CHICAGO, June 26 (Reuters) - U.S. lean hog futures plunged by as much as the daily trading limit on Friday and ended sharply lower after the U.S. Department of Agriculture (USDA) estimated supplies above already-high trade expectations.
Economic concerns amid rising novel coronavirus infections added pressure to hogs and also dragged down cattle futures, which finished the day flat to mostly lower. Wall Street’s major indexes tumbled more than 2% on Friday.
Livestock markets have been hard hit by coronavirus-related closures of restaurants and food service businesses, key outlets for items like bacon and high-end cuts of beef. Closures at packing plants have also backed up supplies of market-ready animals, pressuring cash markets.
The USDA’s quarterly hog inventory report, released after Thursday’s close, showed a record-large June 1 supply of hogs that was up 5.2% from a year earlier. Analysts, on average, had expected a 3.7% increase.
“The market reacted to the report and the report came in a lot more bearish than most of us were expecting,” said independent trader Dan Norcini.
A greater-than-expected supply of heavier hogs put pressure on the actively traded August contract, which traded limit-down during the session, as those animals will be coming to market in the near term, he said.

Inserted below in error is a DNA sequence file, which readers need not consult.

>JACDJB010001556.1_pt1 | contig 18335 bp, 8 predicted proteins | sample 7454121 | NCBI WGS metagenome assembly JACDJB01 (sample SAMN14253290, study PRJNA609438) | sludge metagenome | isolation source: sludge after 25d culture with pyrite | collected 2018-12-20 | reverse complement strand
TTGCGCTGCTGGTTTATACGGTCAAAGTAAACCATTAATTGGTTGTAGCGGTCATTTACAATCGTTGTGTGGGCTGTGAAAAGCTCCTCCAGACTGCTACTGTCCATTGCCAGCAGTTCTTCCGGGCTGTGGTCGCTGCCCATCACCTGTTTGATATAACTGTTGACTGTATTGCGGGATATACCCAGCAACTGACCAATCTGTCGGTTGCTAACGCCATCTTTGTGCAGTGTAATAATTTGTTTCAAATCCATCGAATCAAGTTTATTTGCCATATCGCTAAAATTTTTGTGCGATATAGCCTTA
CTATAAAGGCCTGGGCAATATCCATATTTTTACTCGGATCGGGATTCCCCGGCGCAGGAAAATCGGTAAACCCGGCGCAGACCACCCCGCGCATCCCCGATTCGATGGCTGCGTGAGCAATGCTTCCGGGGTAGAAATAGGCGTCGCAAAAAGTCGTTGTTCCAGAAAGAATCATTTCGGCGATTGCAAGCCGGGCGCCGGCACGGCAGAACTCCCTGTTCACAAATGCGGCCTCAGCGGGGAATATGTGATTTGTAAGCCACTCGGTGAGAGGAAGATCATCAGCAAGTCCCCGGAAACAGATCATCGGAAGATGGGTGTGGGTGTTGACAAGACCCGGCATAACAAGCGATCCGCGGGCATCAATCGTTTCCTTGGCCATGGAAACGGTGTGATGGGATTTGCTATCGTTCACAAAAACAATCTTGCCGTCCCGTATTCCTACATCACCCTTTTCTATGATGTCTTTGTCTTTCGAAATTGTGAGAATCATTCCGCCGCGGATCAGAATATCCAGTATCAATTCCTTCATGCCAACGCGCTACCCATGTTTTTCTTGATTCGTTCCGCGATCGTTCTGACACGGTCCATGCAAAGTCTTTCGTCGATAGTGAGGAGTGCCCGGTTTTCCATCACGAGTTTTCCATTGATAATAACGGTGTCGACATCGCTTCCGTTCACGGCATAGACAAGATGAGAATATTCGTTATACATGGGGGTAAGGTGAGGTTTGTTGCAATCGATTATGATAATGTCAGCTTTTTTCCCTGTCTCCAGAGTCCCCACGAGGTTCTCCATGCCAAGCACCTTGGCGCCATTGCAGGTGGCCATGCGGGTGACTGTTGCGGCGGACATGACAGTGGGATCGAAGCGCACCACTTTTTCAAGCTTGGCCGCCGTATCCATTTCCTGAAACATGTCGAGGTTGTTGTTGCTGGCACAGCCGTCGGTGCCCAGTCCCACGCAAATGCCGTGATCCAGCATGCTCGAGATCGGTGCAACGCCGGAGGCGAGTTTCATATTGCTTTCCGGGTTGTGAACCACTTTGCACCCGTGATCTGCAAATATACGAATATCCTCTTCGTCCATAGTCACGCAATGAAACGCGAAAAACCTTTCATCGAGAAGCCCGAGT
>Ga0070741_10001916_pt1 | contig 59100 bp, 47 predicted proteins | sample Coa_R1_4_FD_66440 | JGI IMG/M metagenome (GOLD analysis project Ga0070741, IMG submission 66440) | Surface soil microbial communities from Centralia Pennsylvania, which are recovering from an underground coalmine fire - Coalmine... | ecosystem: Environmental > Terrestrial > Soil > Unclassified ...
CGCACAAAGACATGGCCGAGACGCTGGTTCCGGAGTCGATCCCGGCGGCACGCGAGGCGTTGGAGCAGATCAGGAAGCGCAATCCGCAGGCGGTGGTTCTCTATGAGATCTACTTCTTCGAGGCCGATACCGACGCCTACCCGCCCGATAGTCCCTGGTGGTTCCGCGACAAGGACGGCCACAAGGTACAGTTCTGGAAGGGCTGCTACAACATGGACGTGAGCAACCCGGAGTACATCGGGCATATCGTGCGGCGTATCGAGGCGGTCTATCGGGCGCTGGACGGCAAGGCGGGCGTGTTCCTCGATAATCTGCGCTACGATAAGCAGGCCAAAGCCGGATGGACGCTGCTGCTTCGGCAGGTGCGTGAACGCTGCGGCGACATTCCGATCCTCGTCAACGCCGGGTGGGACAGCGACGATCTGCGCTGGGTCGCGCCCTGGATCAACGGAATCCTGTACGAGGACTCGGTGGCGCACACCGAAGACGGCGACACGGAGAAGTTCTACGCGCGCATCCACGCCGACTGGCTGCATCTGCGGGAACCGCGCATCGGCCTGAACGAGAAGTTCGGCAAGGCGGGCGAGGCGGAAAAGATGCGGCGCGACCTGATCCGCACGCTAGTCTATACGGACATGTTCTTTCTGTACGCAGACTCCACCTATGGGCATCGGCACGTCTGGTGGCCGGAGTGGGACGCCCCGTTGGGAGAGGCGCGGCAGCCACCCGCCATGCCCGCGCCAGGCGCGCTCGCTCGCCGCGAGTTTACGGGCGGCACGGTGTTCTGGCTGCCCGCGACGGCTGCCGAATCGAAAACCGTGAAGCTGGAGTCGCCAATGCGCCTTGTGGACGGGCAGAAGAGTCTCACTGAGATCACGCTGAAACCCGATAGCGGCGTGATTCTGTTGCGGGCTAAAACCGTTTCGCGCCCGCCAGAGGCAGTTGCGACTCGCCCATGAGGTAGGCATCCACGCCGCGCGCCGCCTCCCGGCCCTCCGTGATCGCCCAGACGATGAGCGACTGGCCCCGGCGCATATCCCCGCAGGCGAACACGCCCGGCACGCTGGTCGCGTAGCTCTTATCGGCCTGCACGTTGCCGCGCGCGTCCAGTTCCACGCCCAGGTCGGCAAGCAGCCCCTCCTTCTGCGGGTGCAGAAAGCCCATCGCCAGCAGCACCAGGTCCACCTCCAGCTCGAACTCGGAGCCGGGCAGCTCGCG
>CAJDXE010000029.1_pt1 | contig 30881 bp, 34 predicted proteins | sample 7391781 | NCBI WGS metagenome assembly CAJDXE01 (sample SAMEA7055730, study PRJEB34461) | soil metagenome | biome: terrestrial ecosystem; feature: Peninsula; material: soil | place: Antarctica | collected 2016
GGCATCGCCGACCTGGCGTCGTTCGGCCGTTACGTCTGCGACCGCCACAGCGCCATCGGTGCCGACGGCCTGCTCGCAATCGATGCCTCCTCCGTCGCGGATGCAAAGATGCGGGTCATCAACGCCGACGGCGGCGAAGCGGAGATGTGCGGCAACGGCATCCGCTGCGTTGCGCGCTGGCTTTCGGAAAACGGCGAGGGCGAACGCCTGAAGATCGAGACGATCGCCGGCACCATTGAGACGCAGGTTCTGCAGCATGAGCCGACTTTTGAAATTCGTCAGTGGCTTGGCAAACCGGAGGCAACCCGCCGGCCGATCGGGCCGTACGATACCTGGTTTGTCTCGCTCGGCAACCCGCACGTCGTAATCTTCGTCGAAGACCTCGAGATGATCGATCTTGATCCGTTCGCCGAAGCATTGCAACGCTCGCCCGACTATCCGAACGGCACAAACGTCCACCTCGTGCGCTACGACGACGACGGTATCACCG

Chicago Mercantile Exchange (CME) July lean hogs dropped 1.650 cents to 45.275 cents per pound, while August ended down 3.200 cents at 48.125 cents per pound. July, August and October futures posted contract lows.
Cattle futures were weighed down by spillover pressure from hogs and by concerns about beef demand as some states stalled or reversed their reopening plans due to rising coronavirus infections.
CME August live cattle ended down 0.050 cent at 96.025 cents per pound. Deferred-month contracts were down as much as 0.975 cent. August feeder cattle fell 0.650 cent to 132.600 cents per pound. (Reporting by Karl Plume Editing by Sonya Hepinstall)